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Avanti Travel Insurance blog

27 Nov

Ask the Experts: How best to Pack your Suitcase

How to pack your Suitcase

Our Ask the Experts pages have been a great success so far, with the views of seasoned travellers helping to make the experiences of our customers all the more enjoyable. With this in mind we will move on to our next in the series, one which centres on the endless configurations of packing the suitcase. While we make purchasing travel insurance for single trips an absolute breeze, arranging the holiday suitcase isn’t something we’re as good at, so it’s great that our experts were on hand to help us out.

Boomerland TravelMetal Suitcases

Les, from Boomerland Travel Tips, has been using the same method for more than 30 years. As well as using good quality luggage, they keep a master packing list that they adjust according to the type of trip:

“Packing a perfect suitcase is a bit like creating your favourite recipe – it needs tweaking – depending on your destination and what you plan to do when you get there.

We keep a master packing list, used year in, year out – making adjustments depending on the

season and our next port of call. We try to place the same items in the same place for each trip, that

way, items are easier to find if we are touring and unable to unpack completely.

“Weʼre fans of the layering technique, with a combination of rolling and folding. Begin with heavy items on the bottom like shoes, jeans and your toiletries bag (which experience tells us is best warped in a plastic bag for good measure) Place trousers on top of each other, alternating waistband to hem. Next, build a layer of soft items and roll tee shirts – add belts and underwear as fill-ins – finish with a layer of folded items and pieces you are likely to need first.”

As an interesting and intelligent safety feature, he also recommends writing your contact details on a piece of paper and make sure it’s the last thing you place in your case. This means that should your bag go missing, you can easily be contacted.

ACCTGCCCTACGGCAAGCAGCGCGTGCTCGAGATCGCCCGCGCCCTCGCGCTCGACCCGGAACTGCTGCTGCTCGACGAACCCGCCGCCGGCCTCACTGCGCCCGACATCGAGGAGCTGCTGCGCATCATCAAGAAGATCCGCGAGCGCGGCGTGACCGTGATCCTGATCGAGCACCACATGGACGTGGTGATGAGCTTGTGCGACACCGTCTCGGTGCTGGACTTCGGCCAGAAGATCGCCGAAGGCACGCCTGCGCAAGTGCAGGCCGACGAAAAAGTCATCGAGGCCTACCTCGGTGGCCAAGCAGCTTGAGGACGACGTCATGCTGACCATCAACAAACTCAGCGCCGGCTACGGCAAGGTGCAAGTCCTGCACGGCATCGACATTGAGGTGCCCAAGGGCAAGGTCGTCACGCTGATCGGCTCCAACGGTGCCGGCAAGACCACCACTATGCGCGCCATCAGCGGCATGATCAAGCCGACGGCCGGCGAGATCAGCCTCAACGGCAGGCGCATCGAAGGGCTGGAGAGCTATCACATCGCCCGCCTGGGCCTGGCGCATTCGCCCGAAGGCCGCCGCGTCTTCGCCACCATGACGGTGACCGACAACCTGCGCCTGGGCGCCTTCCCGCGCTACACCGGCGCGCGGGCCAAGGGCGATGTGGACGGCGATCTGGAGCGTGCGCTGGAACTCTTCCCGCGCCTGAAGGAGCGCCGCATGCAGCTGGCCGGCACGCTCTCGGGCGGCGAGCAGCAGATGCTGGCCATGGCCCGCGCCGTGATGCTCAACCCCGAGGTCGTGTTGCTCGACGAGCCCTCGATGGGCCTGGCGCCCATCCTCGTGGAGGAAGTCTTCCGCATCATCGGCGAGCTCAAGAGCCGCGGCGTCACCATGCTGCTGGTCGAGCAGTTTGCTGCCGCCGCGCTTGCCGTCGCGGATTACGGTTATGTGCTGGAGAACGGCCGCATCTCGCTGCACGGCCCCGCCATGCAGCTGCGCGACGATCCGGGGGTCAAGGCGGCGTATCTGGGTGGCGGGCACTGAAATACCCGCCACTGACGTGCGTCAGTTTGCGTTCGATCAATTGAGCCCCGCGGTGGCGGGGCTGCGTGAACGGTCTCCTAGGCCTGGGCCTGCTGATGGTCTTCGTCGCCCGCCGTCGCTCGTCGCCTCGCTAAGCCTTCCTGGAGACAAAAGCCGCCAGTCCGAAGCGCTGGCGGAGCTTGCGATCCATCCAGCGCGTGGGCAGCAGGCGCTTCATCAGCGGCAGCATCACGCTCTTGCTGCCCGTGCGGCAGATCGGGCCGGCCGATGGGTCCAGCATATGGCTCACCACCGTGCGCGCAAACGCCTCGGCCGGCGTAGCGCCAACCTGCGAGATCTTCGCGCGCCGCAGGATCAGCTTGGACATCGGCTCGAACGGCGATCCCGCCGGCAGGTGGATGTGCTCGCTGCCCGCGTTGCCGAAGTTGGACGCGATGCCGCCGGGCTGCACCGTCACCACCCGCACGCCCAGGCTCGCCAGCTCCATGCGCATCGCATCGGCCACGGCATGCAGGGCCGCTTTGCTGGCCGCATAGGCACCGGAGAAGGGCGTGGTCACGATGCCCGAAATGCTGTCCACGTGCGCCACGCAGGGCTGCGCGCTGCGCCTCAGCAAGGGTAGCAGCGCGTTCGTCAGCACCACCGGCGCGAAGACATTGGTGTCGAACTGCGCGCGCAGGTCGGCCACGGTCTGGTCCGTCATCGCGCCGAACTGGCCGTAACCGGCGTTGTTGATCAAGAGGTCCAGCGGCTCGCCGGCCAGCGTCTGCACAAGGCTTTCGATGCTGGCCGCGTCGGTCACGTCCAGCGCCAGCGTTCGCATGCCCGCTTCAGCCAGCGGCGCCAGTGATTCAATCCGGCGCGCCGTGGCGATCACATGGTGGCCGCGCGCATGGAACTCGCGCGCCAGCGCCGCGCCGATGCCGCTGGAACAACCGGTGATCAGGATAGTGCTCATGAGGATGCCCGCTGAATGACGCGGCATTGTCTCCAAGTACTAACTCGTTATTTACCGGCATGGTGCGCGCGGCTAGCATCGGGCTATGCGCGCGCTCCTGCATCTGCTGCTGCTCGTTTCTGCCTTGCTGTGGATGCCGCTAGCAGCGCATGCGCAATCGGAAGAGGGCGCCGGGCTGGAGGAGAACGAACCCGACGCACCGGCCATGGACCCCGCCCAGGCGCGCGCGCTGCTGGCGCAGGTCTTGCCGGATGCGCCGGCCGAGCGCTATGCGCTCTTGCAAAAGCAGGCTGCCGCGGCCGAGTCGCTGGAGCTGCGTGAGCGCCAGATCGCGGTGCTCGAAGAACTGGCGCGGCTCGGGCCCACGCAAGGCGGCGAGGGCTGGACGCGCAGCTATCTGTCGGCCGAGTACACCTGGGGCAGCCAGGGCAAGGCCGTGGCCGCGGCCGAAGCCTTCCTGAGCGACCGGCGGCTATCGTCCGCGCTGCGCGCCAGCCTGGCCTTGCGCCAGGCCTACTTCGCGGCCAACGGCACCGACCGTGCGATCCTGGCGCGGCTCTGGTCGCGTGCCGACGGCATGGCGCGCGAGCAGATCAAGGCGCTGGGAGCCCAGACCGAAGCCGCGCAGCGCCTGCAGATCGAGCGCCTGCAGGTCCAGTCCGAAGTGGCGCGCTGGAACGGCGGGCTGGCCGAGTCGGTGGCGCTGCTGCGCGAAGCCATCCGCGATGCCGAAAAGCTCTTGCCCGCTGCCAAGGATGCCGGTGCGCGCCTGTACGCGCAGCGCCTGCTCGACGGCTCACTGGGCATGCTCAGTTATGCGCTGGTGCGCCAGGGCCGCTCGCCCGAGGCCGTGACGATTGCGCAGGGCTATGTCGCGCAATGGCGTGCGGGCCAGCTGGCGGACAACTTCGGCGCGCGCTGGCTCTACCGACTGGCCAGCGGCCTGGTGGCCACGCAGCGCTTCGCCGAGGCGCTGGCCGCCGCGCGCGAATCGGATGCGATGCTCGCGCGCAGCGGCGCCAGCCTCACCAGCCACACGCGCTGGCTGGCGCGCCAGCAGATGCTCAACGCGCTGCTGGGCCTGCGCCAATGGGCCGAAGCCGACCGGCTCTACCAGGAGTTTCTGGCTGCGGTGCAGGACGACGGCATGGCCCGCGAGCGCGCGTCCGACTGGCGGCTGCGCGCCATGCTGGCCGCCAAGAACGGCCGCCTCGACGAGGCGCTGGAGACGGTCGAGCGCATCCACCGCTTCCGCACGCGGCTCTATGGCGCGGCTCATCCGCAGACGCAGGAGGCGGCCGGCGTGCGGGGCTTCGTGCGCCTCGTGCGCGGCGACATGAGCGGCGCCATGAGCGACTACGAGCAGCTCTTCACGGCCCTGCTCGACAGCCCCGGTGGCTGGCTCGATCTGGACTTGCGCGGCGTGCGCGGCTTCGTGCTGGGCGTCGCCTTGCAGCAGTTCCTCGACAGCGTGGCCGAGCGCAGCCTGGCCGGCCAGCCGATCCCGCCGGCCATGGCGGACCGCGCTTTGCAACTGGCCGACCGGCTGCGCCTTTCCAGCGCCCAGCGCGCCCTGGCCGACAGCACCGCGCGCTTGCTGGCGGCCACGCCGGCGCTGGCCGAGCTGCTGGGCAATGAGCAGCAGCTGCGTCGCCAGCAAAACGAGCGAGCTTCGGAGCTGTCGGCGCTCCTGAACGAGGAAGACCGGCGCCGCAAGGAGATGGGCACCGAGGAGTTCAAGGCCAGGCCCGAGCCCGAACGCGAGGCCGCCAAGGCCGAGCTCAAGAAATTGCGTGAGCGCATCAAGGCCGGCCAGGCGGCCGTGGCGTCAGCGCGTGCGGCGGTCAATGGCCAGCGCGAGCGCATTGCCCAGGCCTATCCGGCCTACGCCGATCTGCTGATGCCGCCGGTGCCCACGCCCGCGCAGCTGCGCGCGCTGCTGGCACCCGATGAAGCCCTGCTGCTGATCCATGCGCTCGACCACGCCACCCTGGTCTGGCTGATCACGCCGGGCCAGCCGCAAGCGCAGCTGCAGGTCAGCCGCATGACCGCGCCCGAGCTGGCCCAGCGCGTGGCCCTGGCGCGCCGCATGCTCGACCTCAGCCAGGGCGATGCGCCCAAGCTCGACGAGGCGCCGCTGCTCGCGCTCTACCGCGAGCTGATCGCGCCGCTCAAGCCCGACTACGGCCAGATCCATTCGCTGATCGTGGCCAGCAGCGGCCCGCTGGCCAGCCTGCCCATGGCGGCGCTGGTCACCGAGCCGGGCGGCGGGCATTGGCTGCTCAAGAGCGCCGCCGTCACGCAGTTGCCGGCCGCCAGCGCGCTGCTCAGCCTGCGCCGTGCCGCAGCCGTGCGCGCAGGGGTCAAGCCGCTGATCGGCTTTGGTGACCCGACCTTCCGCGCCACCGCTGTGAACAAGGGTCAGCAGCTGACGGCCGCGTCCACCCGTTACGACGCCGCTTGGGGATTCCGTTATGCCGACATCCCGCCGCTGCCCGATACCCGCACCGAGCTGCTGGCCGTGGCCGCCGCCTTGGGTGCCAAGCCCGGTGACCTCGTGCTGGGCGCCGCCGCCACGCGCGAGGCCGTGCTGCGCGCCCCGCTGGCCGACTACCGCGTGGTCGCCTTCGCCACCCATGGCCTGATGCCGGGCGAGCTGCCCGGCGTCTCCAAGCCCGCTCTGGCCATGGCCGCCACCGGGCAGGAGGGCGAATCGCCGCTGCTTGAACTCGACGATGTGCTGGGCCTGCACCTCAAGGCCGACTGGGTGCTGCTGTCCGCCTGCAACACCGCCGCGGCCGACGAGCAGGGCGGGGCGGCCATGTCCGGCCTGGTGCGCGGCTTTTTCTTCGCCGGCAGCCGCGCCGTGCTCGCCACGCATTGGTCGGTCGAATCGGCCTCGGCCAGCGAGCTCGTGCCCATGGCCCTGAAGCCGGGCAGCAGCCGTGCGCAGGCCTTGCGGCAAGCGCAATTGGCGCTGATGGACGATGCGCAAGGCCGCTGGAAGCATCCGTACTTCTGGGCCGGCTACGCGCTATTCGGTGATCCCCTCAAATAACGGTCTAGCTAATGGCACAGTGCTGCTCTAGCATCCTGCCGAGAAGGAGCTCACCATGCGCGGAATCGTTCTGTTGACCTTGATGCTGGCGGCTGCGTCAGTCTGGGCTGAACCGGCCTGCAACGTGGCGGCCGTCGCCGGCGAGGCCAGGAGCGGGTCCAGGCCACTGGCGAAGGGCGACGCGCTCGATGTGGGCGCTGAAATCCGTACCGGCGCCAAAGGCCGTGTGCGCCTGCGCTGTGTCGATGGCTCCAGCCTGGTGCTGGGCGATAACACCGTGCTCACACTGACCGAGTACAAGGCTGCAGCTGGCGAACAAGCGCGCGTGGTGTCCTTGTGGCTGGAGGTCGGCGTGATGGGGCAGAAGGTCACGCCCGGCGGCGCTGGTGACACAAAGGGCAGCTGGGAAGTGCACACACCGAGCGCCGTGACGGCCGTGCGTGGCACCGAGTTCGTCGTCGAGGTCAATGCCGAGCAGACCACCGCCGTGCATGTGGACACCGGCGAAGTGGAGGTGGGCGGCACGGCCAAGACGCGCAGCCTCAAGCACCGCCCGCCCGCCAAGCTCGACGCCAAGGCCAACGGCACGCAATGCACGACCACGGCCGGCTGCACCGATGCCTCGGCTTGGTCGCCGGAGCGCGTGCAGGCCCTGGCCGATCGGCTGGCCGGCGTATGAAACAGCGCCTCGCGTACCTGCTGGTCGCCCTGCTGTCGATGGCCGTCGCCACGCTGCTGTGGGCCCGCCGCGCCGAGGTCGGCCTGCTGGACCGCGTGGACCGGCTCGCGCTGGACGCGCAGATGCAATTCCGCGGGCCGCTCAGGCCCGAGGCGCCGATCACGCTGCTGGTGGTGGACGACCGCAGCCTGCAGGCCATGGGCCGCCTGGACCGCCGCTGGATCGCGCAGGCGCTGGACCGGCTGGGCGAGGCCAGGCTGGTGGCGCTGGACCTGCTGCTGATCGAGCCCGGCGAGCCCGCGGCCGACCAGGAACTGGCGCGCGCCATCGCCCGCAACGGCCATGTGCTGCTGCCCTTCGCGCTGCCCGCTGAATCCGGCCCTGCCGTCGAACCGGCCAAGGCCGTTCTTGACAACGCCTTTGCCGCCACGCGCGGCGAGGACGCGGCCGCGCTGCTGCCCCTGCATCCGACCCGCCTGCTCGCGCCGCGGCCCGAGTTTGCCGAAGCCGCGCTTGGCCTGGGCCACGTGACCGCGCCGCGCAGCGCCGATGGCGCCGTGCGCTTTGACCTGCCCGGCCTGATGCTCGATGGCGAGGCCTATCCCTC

Packing cubesWild Junket

Nellie Huang, a professional travel writer and founder of Wild Junket, recommends the use of organising cubes in the suitcase. The use of smaller fabric compartments allows you to store multiple items without the worry of them creasing. It also means that you can keep items separate from day to day, so you never have to worry about mixing dirty and clean clothes – or perhaps to keep your pre-existing medical condition travel insurance documents nice and safe:

As for packing my backpack, I usually use organizing cubes. Eagle Creek does the best ones. They’re basically lightweight bags made of good quality, waterproof material that allows me to organize my belongings better. I usually roll up my clothes in a neat and easy-to-access fashion and store the tops in one cube and bottoms in another. It’s really changed the way I pack, making everything so much lighter and more organized. Oh believe me, I’m not the most organized person around but when you’re constantly on the road and need to unpack/pack on a daily basis, these cubes really save the day.”

All Cape Accommodation

Anne Sewell, of All Cape Accommodation, recommends the traditional packing list as the ultimate method of leaving no stone unturned. Also important to consider is the weather, making sure that the clothes you pack is reflective of the seasons:

“Basically, I make a list of everything I will need for the trip, i.e. the number of items of underwear, etc. required.  I then work out which items of clothing would be best, not only for the weather, but also to coordinate well with other items of clothing in the suitcase. This means more varied outfits, but less clothing to lug around with me. Wherever possible I choose clothing that doesn’t crease and won’t need ironing while away.  Naturally I always weigh the suitcase before leaving home, to try and avoid penalties for being overweight.”

Wandering Educators

Finally we have Dr Jessie Voigts of Wandering Educators, who says that while many won’t go without packing cubes, nothing beats the good-old rolling method:

“While many people swear by packing cubes in their suitcase, our family does the rolling method, day by day. Here’s how – put all the clothes you will wear each day in separate piles. Now, to get rolling! Put the pants or skirt on the bottom, then the top, then the socks and underwear. Roll this up very tightly and stash in your suitcase. Now do the next day (or for the next person). It’s so easy – you can just pull out the day’s rolled up clothes and get going! This is especially useful for kids, so they can grab their roll, get dressed, and then go! As always, put belts and accessories in shoes, and put your earrings into old contact cases so they don’t get lost or tangled.”

Related News: Survey reveals many avoid unpacking suitcase

Image Credit: Boomerland Travel Tips, Wild Junket